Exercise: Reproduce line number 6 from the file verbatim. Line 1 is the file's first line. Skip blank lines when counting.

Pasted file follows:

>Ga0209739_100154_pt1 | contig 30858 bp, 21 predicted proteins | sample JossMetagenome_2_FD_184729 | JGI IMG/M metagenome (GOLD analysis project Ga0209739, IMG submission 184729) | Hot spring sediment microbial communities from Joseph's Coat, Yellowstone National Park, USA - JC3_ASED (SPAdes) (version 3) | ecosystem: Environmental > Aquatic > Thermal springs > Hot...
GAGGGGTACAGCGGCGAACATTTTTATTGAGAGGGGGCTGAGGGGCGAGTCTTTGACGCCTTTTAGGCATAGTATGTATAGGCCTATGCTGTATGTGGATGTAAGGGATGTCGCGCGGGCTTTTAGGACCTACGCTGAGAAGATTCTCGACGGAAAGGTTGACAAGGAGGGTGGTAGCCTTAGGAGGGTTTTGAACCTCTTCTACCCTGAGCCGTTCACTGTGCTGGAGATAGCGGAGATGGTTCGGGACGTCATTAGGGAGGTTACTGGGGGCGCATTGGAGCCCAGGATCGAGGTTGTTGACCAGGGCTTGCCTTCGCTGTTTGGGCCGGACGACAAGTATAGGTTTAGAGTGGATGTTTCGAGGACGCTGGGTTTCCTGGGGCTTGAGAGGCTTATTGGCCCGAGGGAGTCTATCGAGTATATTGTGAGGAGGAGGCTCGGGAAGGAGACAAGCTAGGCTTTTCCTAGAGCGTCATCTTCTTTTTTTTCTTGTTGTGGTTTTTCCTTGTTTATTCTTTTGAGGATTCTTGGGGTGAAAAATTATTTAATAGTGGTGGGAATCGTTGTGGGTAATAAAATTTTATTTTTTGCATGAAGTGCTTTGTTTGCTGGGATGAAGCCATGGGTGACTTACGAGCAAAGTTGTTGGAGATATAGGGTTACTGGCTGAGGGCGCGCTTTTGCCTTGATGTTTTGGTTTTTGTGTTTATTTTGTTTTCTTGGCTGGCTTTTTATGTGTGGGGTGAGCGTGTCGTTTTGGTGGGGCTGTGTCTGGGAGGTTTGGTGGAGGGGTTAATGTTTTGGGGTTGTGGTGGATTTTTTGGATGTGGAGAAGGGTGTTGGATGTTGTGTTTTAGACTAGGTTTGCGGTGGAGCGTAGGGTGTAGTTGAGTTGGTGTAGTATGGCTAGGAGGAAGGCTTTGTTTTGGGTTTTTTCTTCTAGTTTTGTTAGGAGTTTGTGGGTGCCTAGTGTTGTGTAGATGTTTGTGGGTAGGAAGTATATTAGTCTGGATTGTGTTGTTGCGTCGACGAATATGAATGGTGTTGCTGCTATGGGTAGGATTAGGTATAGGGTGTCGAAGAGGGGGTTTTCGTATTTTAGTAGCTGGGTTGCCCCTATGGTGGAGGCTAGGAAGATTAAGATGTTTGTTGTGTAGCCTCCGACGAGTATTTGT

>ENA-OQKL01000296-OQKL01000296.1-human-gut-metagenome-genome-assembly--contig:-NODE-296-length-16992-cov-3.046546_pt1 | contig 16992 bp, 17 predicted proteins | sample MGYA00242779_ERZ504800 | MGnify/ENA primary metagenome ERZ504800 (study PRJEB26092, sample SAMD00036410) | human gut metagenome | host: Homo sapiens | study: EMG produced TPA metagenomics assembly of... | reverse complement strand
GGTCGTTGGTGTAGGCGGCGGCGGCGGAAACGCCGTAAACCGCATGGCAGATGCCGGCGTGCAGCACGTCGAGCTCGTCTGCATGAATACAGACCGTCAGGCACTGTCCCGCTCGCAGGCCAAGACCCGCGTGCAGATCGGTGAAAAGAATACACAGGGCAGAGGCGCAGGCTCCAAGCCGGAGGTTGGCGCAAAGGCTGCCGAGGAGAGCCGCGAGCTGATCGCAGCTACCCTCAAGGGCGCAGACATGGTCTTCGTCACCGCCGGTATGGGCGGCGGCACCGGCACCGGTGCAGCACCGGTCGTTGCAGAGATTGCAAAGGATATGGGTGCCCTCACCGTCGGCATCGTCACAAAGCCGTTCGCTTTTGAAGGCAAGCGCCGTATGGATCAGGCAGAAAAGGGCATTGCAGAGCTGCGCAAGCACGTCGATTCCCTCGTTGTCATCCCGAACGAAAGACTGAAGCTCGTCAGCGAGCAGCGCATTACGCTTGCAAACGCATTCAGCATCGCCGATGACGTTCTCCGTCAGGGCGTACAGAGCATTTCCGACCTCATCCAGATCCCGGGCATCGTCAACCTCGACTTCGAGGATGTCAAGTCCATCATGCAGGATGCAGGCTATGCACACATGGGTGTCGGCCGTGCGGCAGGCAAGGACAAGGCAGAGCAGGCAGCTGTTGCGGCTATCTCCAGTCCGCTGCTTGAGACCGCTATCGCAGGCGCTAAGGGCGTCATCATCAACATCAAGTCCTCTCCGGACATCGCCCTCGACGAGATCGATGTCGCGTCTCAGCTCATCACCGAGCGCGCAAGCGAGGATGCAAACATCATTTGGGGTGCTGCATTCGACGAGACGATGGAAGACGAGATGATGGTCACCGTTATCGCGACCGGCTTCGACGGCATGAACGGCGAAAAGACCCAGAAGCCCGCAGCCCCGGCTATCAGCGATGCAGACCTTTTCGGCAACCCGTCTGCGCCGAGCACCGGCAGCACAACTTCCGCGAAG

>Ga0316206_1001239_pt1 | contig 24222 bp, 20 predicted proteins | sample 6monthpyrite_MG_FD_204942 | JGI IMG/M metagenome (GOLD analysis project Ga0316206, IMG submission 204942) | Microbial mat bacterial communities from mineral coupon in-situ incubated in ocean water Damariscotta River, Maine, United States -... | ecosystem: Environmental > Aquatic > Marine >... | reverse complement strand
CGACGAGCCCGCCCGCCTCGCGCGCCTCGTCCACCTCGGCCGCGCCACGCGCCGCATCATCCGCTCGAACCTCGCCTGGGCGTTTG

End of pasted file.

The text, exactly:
CGACGAGCCCGCCCGCCTCGCGCGCCTCGTCCACCTCGGCCGCGCCACGCGCCGCATCATCCGCTCGAACCTCGCCTGGGCGTTTG